BART Unions Threaten Strike As Labor Talks Resume
Don't Miss This
- Lawyer Allegedly Caught During Sexual Encounter With Jailed Inmate Fires Back
- Man Allegedly Sets Himself And Wife On Fire In Stockton
- Davis Teen Gets 52 Years To Life In Brutal Slaying Of Elderly Couple In Their Beds
- Caltrans May Pick Up The Tab For Your Car’s Pothole Damage
- Folsom District’s Response To Seventh-Grader’s Suicide Drawing Heavy Scrutiny
SAN FRANCISCO (AP) — Union leaders said they’re are prepared to strike and shut down one of the nation’s largest rail systems for the second time this summer if they don’t reach an agreement on a new contract this weekend.
Bay Area Rapid Transit managers and union leaders were set to resume negotiations on Friday, but their proposals remained tens of millions of dollars apart on wages, pensions and health care benefits.
Meanwhile, Gov. Jerry Brown was waiting for an investigatory board that he appointed to issue a report on the labor dispute. The panel has until Sunday night to submit its report to the governor, who can then ask a court to call a 60-day cooling-off period, when BART trains would keep running.
The unions are committed to working through the weekend to reach a “fair and quick resolution,” said Josie Mooney, chief negotiator for Service Employees International Union Local 1021, However, a 48-hour strike notice could be issued if negotiations fail.
BART Board President Tom Radulovich said the board met on Thursday to discuss the status of talks and the directors are committed to working continuously to reach a deal by Sunday.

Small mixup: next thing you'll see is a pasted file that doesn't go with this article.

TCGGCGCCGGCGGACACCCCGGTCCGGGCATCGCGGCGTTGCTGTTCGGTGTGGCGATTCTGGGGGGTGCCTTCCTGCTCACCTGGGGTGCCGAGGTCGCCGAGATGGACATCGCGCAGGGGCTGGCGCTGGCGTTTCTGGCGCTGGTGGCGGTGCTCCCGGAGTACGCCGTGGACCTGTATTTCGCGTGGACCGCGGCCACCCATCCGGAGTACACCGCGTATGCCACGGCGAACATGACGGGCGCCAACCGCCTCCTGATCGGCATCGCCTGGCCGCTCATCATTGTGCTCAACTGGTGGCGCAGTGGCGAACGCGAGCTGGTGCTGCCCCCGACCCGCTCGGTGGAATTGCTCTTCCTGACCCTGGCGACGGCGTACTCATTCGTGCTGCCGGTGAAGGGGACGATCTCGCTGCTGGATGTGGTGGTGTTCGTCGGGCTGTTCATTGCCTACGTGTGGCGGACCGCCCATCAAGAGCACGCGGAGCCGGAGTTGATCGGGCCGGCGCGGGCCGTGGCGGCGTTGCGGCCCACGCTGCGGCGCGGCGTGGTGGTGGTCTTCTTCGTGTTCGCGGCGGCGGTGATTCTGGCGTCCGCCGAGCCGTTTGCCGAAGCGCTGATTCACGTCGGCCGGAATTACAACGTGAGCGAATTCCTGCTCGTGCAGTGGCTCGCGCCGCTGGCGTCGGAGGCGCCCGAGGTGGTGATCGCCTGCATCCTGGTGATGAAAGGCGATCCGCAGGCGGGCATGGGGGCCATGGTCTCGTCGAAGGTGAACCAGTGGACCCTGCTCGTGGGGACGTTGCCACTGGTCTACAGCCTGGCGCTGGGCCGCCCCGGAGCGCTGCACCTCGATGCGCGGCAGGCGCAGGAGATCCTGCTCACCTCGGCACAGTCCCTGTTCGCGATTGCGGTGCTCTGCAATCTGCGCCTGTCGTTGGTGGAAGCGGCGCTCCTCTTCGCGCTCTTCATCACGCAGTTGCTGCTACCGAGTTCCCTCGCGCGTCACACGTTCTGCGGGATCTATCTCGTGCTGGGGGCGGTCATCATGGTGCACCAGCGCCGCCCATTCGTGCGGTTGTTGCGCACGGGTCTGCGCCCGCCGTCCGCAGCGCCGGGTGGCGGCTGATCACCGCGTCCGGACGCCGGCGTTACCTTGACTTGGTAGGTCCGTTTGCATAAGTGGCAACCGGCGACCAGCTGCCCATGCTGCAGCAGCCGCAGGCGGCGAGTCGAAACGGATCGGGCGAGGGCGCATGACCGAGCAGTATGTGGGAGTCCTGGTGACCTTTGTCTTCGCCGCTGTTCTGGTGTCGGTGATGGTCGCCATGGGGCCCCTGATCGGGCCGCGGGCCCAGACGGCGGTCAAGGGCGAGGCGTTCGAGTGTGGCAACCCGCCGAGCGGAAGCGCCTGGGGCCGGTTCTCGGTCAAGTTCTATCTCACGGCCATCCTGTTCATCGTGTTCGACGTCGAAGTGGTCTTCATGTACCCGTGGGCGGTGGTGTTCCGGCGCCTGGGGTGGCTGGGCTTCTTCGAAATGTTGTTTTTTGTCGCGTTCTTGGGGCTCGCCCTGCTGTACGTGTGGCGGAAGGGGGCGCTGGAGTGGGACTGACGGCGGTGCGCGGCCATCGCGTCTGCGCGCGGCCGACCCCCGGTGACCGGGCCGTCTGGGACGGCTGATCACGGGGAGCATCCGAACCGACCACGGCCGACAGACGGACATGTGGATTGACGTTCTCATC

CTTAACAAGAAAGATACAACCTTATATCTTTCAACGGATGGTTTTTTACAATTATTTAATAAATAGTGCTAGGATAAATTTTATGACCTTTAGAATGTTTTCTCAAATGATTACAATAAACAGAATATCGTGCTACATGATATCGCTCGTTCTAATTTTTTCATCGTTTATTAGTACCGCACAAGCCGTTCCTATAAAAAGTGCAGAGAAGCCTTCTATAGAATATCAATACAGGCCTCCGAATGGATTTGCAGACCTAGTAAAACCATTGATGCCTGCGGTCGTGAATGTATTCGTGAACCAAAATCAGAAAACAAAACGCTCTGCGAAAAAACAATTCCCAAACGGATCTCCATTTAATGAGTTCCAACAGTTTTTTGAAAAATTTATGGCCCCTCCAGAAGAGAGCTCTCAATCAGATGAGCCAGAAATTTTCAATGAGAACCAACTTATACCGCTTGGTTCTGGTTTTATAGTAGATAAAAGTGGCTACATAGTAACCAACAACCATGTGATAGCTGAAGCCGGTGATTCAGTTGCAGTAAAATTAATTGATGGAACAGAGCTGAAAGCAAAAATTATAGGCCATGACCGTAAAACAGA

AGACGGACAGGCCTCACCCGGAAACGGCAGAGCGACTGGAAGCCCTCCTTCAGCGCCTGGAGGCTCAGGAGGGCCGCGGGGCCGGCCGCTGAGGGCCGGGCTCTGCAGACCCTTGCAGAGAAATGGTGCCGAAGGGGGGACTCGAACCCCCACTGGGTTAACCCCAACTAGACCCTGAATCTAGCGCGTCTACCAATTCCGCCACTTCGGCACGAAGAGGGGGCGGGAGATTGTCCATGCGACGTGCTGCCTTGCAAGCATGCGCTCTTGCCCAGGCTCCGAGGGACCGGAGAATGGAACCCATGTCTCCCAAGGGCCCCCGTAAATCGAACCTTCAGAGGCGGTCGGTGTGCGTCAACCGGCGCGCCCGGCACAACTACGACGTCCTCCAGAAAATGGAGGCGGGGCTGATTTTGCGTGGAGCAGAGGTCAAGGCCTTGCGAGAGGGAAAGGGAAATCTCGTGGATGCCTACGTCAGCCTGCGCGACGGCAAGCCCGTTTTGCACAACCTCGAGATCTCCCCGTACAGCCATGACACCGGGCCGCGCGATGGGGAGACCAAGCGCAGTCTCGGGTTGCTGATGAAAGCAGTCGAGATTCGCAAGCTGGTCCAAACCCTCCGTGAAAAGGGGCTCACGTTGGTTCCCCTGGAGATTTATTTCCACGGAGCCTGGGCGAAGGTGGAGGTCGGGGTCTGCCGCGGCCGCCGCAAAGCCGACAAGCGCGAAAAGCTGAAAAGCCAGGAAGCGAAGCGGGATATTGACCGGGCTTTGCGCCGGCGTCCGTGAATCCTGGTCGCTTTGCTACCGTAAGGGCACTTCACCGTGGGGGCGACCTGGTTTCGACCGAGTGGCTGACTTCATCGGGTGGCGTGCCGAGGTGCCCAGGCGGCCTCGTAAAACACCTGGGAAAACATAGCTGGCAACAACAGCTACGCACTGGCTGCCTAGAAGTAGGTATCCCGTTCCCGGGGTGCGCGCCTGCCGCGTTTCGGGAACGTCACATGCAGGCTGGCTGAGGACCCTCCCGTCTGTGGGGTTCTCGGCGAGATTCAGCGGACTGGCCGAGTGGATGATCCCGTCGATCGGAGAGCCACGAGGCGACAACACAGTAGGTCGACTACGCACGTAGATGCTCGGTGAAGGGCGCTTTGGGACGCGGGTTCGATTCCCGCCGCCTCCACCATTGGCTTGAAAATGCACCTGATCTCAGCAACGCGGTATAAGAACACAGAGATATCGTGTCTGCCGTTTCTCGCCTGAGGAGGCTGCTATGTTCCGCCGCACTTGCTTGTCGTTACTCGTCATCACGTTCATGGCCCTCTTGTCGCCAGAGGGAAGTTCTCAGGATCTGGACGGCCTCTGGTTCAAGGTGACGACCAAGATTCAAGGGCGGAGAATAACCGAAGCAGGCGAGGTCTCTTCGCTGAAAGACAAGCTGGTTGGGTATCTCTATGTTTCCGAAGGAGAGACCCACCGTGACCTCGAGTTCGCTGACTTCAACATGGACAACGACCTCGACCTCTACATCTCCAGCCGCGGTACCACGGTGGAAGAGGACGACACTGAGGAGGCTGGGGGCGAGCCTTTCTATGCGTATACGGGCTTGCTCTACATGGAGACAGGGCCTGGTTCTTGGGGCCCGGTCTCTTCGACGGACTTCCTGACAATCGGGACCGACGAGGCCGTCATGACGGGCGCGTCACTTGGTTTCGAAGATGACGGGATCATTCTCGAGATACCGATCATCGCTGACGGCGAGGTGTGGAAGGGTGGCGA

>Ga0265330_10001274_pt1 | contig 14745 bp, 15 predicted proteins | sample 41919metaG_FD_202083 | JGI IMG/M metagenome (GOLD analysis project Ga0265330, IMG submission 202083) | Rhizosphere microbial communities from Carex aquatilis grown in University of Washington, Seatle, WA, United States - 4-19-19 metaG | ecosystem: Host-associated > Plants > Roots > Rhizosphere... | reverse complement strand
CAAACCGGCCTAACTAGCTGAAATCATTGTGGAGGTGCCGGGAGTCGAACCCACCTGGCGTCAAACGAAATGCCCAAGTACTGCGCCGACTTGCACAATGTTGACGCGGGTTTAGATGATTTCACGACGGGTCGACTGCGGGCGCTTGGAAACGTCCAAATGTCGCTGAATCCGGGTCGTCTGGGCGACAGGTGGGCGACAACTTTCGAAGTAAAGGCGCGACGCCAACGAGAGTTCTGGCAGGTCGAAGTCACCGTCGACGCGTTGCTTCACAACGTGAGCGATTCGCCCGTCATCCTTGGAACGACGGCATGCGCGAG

“We gave the general manager the authority and flexibility to reach a fair deal, as long as the unions are ready to move toward a reasonable settlement,” Radulovich said in a statement. “We stand ready to compromise with them on contract terms on which all parties can agree.”
California Sens. Dianne Feinstein and Barbara Boxer have sent a letter to BART managers and union leaders urging them to “resume negotiations in good faith, end the dispute, and work together to avoid any further disruptions to BART service.”
Brown’s decision to empanel the board of inquiry prevented a strike from beginning last Monday.
The labor dispute previously resulted in a 4 1/2-day strike in early July that snarled traffic on roadways and left commuters facing long lines for buses and ferries.
BART is the nation’s fifth largest rail system, carrying an estimated 400,000 daily riders from the farthest reaches of San Francisco’s densely populated eastern suburbs to San Francisco International Airport across the bay.
Copyright 2013 The Associated Press.